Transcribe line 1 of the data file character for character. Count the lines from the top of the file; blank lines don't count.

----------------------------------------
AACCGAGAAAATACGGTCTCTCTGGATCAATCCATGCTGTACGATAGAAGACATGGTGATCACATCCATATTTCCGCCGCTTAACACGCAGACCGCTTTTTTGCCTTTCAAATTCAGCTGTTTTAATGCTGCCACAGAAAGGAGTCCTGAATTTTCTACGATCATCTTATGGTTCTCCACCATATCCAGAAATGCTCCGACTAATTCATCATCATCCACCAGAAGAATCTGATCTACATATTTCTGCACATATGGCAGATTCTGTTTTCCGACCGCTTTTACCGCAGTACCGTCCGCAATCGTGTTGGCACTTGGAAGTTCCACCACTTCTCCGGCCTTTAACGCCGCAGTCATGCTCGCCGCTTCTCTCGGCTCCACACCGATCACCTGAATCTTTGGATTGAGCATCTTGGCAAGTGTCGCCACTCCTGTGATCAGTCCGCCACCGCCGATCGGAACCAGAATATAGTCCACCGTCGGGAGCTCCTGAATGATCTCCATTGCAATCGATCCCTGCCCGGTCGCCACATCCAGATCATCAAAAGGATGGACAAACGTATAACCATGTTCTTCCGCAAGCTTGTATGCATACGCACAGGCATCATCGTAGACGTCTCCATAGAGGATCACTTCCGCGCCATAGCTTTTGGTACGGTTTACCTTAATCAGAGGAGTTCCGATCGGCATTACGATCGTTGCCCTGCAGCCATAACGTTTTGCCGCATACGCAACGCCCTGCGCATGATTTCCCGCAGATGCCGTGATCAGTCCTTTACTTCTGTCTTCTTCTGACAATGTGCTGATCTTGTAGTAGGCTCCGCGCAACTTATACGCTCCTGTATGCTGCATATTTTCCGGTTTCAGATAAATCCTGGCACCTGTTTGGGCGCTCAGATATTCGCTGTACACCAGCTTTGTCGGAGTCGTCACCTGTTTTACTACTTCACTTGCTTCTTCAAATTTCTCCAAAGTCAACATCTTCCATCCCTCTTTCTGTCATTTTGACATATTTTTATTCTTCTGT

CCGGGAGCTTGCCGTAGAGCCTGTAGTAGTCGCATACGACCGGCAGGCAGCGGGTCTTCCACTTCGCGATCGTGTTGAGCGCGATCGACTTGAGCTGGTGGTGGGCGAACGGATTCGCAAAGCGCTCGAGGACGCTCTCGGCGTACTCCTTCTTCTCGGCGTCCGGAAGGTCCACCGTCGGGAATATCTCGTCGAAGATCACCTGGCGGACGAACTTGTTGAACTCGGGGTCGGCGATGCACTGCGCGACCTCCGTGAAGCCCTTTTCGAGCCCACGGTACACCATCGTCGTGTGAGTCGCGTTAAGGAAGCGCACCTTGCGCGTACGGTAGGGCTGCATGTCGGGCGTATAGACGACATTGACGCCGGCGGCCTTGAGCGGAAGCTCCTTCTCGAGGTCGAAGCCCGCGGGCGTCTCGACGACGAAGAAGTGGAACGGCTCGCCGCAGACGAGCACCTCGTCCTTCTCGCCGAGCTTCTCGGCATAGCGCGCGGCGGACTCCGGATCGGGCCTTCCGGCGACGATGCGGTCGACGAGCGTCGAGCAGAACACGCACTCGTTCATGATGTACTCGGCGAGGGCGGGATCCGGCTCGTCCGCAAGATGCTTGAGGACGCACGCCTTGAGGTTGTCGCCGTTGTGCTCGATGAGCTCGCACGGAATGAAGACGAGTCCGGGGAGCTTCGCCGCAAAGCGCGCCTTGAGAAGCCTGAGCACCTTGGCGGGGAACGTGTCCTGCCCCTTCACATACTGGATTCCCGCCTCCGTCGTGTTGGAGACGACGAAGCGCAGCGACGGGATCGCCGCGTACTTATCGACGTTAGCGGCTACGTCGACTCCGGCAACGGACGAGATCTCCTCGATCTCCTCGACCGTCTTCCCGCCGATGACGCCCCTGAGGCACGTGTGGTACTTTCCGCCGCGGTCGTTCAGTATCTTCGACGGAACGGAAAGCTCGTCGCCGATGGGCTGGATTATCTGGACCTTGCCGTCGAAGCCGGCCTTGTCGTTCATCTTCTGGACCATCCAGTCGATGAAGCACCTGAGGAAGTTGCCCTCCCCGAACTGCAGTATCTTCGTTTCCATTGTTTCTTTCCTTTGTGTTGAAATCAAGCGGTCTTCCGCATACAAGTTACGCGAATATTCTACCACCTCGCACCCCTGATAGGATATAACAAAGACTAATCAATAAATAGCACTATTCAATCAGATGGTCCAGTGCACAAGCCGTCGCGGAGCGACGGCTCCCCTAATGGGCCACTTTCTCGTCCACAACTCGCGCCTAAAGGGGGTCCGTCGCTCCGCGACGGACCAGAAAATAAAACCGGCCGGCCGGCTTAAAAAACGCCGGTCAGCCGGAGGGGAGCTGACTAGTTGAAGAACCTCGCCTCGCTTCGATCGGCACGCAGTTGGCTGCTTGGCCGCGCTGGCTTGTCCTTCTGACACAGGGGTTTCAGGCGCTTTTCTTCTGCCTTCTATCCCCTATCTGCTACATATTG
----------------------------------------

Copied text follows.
AACCGAGAAAATACGGTCTCTCTGGATCAATCCATGCTGTACGATAGAAGACATGGTGATCACATCCATATTTCCGCCGCTTAACACGCAGACCGCTTTTTTGCCTTTCAAATTCAGCTGTTTTAATGCTGCCACAGAAAGGAGTCCTGAATTTTCTACGATCATCTTATGGTTCTCCACCATATCCAGAAATGCTCCGACTAATTCATCATCATCCACCAGAAGAATCTGATCTACATATTTCTGCACATATGGCAGATTCTGTTTTCCGACCGCTTTTACCGCAGTACCGTCCGCAATCGTGTTGGCACTTGGAAGTTCCACCACTTCTCCGGCCTTTAACGCCGCAGTCATGCTCGCCGCTTCTCTCGGCTCCACACCGATCACCTGAATCTTTGGATTGAGCATCTTGGCAAGTGTCGCCACTCCTGTGATCAGTCCGCCACCGCCGATCGGAACCAGAATATAGTCCACCGTCGGGAGCTCCTGAATGATCTCCATTGCAATCGATCCCTGCCCGGTCGCCACATCCAGATCATCAAAAGGATGGACAAACGTATAACCATGTTCTTCCGCAAGCTTGTATGCATACGCACAGGCATCATCGTAGACGTCTCCATAGAGGATCACTTCCGCGCCATAGCTTTTGGTACGGTTTACCTTAATCAGAGGAGTTCCGATCGGCATTACGATCGTTGCCCTGCAGCCATAACGTTTTGCCGCATACGCAACGCCCTGCGCATGATTTCCCGCAGATGCCGTGATCAGTCCTTTACTTCTGTCTTCTTCTGACAATGTGCTGATCTTGTAGTAGGCTCCGCGCAACTTATACGCTCCTGTATGCTGCATATTTTCCGGTTTCAGATAAATCCTGGCACCTGTTTGGGCGCTCAGATATTCGCTGTACACCAGCTTTGTCGGAGTCGTCACCTGTTTTACTACTTCACTTGCTTCTTCAAATTTCTCCAAAGTCAACATCTTCCATCCCTCTTTCTGTCATTTTGACATATTTTTATTCTTCTGT